This past week was so good. In so many ways. We had a 6 person medical trip called Coast to Coast from Sunday afternoon till yesterday morning. It was a week full of clinics, fun and emotion.
Two of the ladies had come last year, Lori and Patty, so it was nice to be able to work with them again along with the four new team members. I had the pleasure of bunking with the only guy who’s name is Stan who, by the way, lives in Jersey! We did four and a half clinic days so it was a full week! We went to Makesnel and Walmy’s school in Ganthier, La Referance, we returned to a school in Jerusalem, we went to an orphanage at the top of Ganthier run by a great woman named Madame Valmont, and we went to a new location called Gallet Chanbon which hadn’t had a medical clinic since 2010 or 12.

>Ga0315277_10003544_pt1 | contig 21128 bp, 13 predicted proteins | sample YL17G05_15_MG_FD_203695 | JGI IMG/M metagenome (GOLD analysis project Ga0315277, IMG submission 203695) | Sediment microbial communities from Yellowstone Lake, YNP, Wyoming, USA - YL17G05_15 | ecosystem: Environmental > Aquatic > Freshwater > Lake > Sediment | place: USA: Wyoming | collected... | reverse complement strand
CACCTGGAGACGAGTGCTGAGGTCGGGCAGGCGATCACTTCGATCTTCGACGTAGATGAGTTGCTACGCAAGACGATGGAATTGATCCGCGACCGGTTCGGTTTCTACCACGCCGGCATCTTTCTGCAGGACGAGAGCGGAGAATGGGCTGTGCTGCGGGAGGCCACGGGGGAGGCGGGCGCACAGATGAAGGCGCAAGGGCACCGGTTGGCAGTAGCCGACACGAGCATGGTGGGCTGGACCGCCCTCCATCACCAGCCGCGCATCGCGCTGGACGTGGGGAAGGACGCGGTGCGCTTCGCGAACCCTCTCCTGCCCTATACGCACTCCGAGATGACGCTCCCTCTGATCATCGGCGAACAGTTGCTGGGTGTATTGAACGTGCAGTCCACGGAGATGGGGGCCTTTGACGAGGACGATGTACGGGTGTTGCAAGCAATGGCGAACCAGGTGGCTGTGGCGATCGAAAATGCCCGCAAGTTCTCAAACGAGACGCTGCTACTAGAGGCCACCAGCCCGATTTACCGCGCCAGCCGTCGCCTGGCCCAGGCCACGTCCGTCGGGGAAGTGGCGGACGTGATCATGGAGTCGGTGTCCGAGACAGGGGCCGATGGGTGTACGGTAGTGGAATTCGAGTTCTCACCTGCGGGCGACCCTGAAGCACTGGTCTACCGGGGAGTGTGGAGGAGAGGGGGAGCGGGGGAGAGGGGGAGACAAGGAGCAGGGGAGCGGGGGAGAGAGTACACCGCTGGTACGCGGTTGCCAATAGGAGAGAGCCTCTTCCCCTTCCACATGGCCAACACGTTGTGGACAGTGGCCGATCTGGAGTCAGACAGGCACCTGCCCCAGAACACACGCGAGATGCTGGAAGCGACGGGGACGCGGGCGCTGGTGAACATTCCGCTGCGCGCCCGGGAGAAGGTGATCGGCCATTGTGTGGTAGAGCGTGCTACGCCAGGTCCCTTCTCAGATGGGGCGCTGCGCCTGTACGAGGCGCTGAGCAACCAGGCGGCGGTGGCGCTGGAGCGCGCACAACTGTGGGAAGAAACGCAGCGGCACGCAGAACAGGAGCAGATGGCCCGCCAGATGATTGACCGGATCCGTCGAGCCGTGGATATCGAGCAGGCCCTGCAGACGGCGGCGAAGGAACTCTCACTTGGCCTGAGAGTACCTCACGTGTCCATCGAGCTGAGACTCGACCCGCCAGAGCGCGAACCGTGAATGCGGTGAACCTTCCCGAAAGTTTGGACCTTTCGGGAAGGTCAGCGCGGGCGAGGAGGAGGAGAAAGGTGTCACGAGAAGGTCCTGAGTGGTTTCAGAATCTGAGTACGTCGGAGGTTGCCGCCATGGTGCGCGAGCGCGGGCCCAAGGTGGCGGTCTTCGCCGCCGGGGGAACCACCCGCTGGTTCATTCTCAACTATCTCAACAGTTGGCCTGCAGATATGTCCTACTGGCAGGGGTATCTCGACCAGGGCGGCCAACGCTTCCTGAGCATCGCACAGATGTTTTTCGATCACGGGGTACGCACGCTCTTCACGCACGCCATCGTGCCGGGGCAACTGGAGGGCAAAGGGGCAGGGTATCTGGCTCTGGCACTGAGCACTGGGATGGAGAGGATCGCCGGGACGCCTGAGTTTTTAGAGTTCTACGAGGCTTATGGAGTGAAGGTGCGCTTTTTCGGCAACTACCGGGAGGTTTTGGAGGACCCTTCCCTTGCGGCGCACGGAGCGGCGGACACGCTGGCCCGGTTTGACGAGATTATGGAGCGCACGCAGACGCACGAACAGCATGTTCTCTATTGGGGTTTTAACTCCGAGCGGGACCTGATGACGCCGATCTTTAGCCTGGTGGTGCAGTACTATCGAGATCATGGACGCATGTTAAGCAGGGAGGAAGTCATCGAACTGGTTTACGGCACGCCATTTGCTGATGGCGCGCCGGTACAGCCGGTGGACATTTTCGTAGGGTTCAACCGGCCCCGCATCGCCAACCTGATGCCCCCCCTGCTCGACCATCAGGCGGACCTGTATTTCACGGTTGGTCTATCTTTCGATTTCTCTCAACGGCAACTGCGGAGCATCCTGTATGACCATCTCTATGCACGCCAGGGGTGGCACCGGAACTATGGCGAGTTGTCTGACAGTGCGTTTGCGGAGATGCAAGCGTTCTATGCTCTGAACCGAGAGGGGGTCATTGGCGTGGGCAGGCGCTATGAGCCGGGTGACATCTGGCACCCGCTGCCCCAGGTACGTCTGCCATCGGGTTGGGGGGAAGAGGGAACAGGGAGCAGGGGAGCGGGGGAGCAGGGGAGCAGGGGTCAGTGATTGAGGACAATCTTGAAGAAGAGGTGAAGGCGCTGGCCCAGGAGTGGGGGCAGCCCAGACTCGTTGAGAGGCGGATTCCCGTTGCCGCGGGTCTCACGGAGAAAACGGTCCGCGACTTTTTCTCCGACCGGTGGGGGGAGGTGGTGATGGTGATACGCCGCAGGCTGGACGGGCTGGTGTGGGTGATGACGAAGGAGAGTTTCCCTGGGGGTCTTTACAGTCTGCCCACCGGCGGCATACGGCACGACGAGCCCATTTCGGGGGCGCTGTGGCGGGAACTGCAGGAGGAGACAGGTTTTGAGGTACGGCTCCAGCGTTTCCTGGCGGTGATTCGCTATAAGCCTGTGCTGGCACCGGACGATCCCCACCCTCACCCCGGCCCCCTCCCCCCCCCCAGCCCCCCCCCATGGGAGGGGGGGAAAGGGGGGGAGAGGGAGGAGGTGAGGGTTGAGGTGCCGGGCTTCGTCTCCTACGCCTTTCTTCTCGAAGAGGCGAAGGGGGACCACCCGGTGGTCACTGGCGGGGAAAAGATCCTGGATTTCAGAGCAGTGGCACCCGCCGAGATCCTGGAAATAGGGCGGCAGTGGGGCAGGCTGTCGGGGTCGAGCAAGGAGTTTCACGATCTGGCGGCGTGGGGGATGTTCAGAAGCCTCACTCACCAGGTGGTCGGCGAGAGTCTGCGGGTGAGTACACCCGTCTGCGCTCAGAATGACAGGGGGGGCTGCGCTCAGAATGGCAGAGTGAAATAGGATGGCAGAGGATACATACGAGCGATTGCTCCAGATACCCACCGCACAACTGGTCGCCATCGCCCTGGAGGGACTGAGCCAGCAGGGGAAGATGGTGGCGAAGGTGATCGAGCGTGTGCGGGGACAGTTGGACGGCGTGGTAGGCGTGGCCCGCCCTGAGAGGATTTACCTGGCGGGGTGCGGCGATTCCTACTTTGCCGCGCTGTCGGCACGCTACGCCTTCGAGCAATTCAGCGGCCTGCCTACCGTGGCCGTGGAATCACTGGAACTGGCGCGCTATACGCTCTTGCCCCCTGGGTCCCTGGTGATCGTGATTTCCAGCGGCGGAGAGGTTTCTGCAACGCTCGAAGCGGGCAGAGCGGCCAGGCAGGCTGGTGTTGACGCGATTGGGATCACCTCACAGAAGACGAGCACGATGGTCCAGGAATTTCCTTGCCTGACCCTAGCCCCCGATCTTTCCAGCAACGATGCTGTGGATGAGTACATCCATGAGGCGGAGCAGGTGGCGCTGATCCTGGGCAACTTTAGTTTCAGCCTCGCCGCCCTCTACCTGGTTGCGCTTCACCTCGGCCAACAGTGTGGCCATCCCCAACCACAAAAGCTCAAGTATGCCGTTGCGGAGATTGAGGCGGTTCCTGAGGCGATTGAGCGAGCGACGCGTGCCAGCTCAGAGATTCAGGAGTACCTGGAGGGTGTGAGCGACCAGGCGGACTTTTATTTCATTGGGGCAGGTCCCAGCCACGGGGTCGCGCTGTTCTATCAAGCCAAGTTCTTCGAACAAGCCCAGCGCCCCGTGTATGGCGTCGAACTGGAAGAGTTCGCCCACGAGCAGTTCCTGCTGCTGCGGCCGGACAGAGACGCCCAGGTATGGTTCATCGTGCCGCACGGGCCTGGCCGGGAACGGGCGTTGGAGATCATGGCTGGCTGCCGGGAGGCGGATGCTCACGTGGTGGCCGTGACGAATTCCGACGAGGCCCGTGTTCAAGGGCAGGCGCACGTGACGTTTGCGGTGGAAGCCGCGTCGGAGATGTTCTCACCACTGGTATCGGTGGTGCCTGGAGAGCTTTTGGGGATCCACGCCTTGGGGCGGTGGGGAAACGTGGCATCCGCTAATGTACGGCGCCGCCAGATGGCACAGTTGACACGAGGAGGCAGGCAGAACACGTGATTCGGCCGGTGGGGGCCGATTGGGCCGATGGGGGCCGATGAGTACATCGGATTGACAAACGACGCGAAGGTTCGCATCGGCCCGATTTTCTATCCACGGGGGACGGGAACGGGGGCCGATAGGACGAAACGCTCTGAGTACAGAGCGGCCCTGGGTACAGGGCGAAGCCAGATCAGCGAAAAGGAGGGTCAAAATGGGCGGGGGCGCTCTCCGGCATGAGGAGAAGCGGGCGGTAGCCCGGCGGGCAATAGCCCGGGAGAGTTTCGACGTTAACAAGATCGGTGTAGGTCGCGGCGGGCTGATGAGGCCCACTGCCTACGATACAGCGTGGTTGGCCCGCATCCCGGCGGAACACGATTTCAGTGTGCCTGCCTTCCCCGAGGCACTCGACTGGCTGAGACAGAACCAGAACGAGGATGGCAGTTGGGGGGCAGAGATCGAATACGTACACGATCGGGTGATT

It is always a pleasure working with Makesnel and Walmy and serving their school. The vision they have for their school, for Ganthier, and for Haiti is just so great and they are so passionate about what they do. They have had great success in everything they have put their heart and hands to. The school in Jerusalem was a great day for me as some of the children remembered me from when we went last (in May?) and I had the pleasure of talking to them and taking some pictures with them towards the end of the clinic. I haven’t been to the orphanage in Ganthier much, I’ve more so been to CAD right down the road from Men nan Man. This was the second time I had ever been to Kay Madame Valmont (what we call it), the first being last year on this same trip with Lori and Patty. We weren’t there for very long as that was the half clinic day. We were only there for a couple hours so I didn’t have much time to bond with the kids (who weren’t all there because we only saw the sick ones.) The last clinic day was the most tiring physically for me and emotionally. Firstly because whenever we do a clinic in an area like Gallet Chanbon we always see more severe needs manifested because they are “off the beaten path” so to speak. They are far away from any source of medical care and the closest hospitals are expensive. Because there is often more need, the people are more pressing towards the end of the clinic because families who didn’t make the list still crowd around hoping to be seen so there is an aspect of urgency. Secondly, we didn’t have enough translators for the day because we had extra help so I translated all day. We had two dentists (who didn’t need translators), one of whom we have worked with in the past, Vava, and the other who was from the princeton group Konekte. We also had another doctor who was from Konekte and she needed a translator because she only spoke French and when you go to villages like that many people only speak Creole. So I worked all day with Lori which was nice! It was challenging but was the first time I felt comfortable translating for a long period of time, God is good!